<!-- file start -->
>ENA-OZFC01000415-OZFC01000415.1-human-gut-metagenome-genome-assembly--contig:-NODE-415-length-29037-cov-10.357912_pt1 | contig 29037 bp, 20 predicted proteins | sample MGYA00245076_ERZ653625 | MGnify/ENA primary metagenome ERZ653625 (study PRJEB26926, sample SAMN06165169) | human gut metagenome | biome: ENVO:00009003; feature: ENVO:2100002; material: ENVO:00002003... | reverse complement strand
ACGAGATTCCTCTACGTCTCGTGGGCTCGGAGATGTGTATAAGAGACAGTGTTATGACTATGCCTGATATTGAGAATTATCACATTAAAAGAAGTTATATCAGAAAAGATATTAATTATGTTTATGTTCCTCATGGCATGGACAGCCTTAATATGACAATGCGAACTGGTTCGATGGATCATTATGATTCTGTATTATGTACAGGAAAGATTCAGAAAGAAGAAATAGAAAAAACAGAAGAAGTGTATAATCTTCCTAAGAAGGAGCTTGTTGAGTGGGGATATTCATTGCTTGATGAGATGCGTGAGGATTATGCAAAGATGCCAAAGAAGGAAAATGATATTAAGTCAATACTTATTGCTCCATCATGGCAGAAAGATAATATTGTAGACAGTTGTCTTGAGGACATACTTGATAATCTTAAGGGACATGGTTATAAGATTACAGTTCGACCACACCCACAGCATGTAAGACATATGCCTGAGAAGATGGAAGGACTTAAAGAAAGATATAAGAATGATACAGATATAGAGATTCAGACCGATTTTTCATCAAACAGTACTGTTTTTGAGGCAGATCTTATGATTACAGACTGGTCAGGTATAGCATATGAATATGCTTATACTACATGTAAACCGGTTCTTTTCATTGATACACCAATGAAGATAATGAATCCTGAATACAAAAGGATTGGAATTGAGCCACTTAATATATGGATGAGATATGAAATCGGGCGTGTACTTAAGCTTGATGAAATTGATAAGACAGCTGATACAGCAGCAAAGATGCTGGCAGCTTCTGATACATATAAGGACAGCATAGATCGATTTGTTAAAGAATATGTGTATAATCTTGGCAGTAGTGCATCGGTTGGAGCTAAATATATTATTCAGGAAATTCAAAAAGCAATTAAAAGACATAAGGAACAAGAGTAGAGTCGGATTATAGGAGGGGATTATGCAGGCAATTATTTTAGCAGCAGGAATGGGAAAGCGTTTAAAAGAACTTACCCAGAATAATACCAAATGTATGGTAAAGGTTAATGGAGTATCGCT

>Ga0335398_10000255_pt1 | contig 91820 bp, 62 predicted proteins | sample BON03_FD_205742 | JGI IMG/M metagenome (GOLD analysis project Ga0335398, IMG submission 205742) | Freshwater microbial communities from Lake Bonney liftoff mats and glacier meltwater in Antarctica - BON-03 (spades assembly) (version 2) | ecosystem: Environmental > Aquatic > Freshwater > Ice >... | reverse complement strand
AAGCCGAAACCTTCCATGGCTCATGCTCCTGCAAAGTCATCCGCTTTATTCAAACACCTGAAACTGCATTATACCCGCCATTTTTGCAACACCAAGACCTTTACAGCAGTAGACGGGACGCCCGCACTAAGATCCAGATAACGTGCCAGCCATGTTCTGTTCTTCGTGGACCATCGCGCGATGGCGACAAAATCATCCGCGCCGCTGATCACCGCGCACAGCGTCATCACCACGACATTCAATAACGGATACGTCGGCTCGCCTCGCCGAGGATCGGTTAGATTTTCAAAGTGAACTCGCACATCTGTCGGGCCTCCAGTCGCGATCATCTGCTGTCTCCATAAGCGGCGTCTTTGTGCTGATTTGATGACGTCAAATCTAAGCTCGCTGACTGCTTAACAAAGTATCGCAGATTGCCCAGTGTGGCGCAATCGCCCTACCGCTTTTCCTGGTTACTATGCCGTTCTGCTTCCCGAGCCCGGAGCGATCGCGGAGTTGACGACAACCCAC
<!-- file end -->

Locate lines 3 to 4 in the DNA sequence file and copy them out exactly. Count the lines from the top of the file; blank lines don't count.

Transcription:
>Ga0335398_10000255_pt1 | contig 91820 bp, 62 predicted proteins | sample BON03_FD_205742 | JGI IMG/M metagenome (GOLD analysis project Ga0335398, IMG submission 205742) | Freshwater microbial communities from Lake Bonney liftoff mats and glacier meltwater in Antarctica - BON-03 (spades assembly) (version 2) | ecosystem: Environmental > Aquatic > Freshwater > Ice >... | reverse complement strand
AAGCCGAAACCTTCCATGGCTCATGCTCCTGCAAAGTCATCCGCTTTATTCAAACACCTGAAACTGCATTATACCCGCCATTTTTGCAACACCAAGACCTTTACAGCAGTAGACGGGACGCCCGCACTAAGATCCAGATAACGTGCCAGCCATGTTCTGTTCTTCGTGGACCATCGCGCGATGGCGACAAAATCATCCGCGCCGCTGATCACCGCGCACAGCGTCATCACCACGACATTCAATAACGGATACGTCGGCTCGCCTCGCCGAGGATCGGTTAGATTTTCAAAGTGAACTCGCACATCTGTCGGGCCTCCAGTCGCGATCATCTGCTGTCTCCATAAGCGGCGTCTTTGTGCTGATTTGATGACGTCAAATCTAAGCTCGCTGACTGCTTAACAAAGTATCGCAGATTGCCCAGTGTGGCGCAATCGCCCTACCGCTTTTCCTGGTTACTATGCCGTTCTGCTTCCCGAGCCCGGAGCGATCGCGGAGTTGACGACAACCCAC